In the video, Bruce Knox, co-founder and chief operations officer of Knox Medical, a cannabis dispensary, in Winter Garden, speaks to the media during a tour of the company’s new facility. Knox Medical, one of six nurseries in Florida with a license to grow and dispense cannabis for medicinal purposes, opened its doors to journalists on Dec. 7. In the background, at left, in a white lab coat, is Alex Karol, lead chemical engineer.
Knox Medical’s soon-to-open cannabis processing facility features lots of stark white — on the ceilings, walls and doors. Only the stainless-steel sinks and the shiny epoxy floor — and, of course, the array of machines used to produce the medical cannabis — break the pattern.
“The people of Florida have spoken, and they want this,” said Bruce Knox, whose family founded Knox Nursery in Winter Garden in 1962. He now serves as chief operating officer of Knox Medical, which he co-founded with Jose Hidalgo; it’s on the same site as Knox Nursery.
On Dec. 7, Knox Medical invited journalists to tour the facility. Earlier in the week, the company had received approval from the Florida Department of Health to begin dispensing cannabis to patients. The company began delivering products to patients on Friday, Dec. 9.
Feels like “pioneer”
Alex Karol is an Orlando resident who serves as Knox Medical’s lead chemical engineer. He helped to design the new facility.
“I feel like a pioneer,” he said, enthusiastically, in an interview during the tour. “Sometimes, it’s hard to believe that I’m a part of this important venture.”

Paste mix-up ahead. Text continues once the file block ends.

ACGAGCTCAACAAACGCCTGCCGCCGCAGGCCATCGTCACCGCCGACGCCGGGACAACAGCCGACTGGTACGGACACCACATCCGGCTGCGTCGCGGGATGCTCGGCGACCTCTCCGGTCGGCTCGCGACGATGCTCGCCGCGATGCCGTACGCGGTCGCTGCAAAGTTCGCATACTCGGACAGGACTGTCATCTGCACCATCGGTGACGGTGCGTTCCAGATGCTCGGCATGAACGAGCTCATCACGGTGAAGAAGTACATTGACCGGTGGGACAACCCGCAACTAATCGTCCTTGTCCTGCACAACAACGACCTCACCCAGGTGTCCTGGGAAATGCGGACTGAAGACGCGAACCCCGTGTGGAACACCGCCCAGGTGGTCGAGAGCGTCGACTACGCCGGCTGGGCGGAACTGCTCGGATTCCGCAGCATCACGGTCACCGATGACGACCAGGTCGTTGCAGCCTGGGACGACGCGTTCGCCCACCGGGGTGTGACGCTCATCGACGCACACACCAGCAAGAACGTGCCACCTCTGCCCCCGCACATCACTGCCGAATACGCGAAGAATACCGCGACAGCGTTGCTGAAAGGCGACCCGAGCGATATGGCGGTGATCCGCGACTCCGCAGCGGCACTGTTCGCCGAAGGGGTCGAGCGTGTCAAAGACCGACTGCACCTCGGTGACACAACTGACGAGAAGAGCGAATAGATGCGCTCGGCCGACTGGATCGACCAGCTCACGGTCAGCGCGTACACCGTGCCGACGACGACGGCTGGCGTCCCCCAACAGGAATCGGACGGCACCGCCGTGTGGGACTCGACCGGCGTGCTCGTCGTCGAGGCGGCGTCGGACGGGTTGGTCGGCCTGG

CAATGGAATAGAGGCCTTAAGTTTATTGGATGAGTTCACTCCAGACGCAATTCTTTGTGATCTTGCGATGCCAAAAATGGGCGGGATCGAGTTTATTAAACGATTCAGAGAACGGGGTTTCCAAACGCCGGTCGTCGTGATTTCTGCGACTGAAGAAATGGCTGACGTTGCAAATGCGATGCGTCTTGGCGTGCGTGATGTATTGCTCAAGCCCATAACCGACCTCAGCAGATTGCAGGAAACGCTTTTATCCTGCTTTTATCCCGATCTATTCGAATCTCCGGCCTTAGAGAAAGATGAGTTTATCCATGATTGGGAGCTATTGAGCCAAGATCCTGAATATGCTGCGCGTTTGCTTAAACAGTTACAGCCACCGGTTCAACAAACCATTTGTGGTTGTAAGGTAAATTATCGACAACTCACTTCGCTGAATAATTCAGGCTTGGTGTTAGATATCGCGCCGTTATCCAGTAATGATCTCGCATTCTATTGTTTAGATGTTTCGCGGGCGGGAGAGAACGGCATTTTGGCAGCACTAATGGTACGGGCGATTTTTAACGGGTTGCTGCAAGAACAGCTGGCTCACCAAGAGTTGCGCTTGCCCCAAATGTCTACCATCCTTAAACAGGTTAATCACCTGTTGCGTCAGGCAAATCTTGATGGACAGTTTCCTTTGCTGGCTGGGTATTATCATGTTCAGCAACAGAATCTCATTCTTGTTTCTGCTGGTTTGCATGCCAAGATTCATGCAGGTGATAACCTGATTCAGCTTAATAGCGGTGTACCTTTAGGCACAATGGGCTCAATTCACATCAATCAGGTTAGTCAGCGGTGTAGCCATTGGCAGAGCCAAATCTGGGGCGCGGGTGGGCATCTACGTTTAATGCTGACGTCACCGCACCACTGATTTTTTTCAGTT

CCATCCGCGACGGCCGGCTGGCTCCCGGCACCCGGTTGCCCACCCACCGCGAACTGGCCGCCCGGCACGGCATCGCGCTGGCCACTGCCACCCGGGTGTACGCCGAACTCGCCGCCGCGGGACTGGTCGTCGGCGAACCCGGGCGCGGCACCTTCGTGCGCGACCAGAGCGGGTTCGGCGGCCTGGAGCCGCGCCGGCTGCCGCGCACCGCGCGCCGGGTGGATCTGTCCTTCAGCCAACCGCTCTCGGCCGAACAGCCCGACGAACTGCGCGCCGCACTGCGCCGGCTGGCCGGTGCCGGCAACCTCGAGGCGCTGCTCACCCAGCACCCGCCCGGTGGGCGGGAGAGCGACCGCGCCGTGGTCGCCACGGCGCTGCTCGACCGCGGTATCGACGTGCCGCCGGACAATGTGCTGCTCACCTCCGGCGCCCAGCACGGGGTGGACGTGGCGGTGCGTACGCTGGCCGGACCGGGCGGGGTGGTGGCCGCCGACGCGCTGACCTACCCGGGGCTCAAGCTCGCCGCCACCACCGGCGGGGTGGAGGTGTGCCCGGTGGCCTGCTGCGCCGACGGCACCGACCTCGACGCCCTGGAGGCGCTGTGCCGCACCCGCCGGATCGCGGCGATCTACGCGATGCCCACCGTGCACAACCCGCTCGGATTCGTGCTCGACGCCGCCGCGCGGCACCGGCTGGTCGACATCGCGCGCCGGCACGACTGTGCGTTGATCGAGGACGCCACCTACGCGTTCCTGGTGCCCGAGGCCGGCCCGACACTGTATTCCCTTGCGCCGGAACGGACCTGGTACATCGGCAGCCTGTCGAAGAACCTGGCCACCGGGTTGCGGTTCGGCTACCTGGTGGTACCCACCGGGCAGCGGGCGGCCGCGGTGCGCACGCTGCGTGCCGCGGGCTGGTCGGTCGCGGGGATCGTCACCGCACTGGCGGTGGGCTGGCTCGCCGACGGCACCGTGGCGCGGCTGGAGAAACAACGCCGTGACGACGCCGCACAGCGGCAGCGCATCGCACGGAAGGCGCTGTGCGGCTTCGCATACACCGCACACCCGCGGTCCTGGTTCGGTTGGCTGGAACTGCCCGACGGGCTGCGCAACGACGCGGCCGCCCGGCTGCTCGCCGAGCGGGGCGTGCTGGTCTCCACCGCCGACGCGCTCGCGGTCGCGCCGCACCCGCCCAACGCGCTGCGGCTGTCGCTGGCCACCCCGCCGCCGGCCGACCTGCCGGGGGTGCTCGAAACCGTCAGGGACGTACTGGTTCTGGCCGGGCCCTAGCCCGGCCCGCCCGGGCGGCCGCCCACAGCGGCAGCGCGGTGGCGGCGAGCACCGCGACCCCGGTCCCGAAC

The Dec. 7, tour will be the only one. “Once we start processing our products here, we can’t risk contamination of the cannabis,” explained Hidalgo, who serves as Knox Medical’s chief executive officer.
Most of the rooms, such as the Grinding and Drying rooms, are virtually empty, awaiting the arrival of the fresh cannabis. The Extraction and the Lab rooms, however, feature a variety of equipment to ensure strict quality control.
Knox Medical has been growing low-THC (tetrahydrocannabinol, the main psychoactive ingredient in marijuana) cannabis as well as full-strength medical cannabis “since the beginning of this year,” said Hidalgo. “But the full-strength is only for people who are terminally ill.”
Knox Medical is currently producing its products at another facility until the new one opens.
Education is key
During the two-hour tour, Knox and Hidalgo stressed that educating people about cannabis is important. Low-THC cannabis does not provide the “high” that medical cannabis does. Under Florida law, full-strength medical cannabis can be legally dispensed only to patients with less than 12 months to live.
The constitutional amendment that Florida voters approved on Nov. 8 will take effect Jan. 3, 2017. Far more patients will be able to receive the medication after that from a cannabis dispensary.
“We’re glad Amendment 2 passed. People are suffering, and they need this medicine,” Hidalgo said.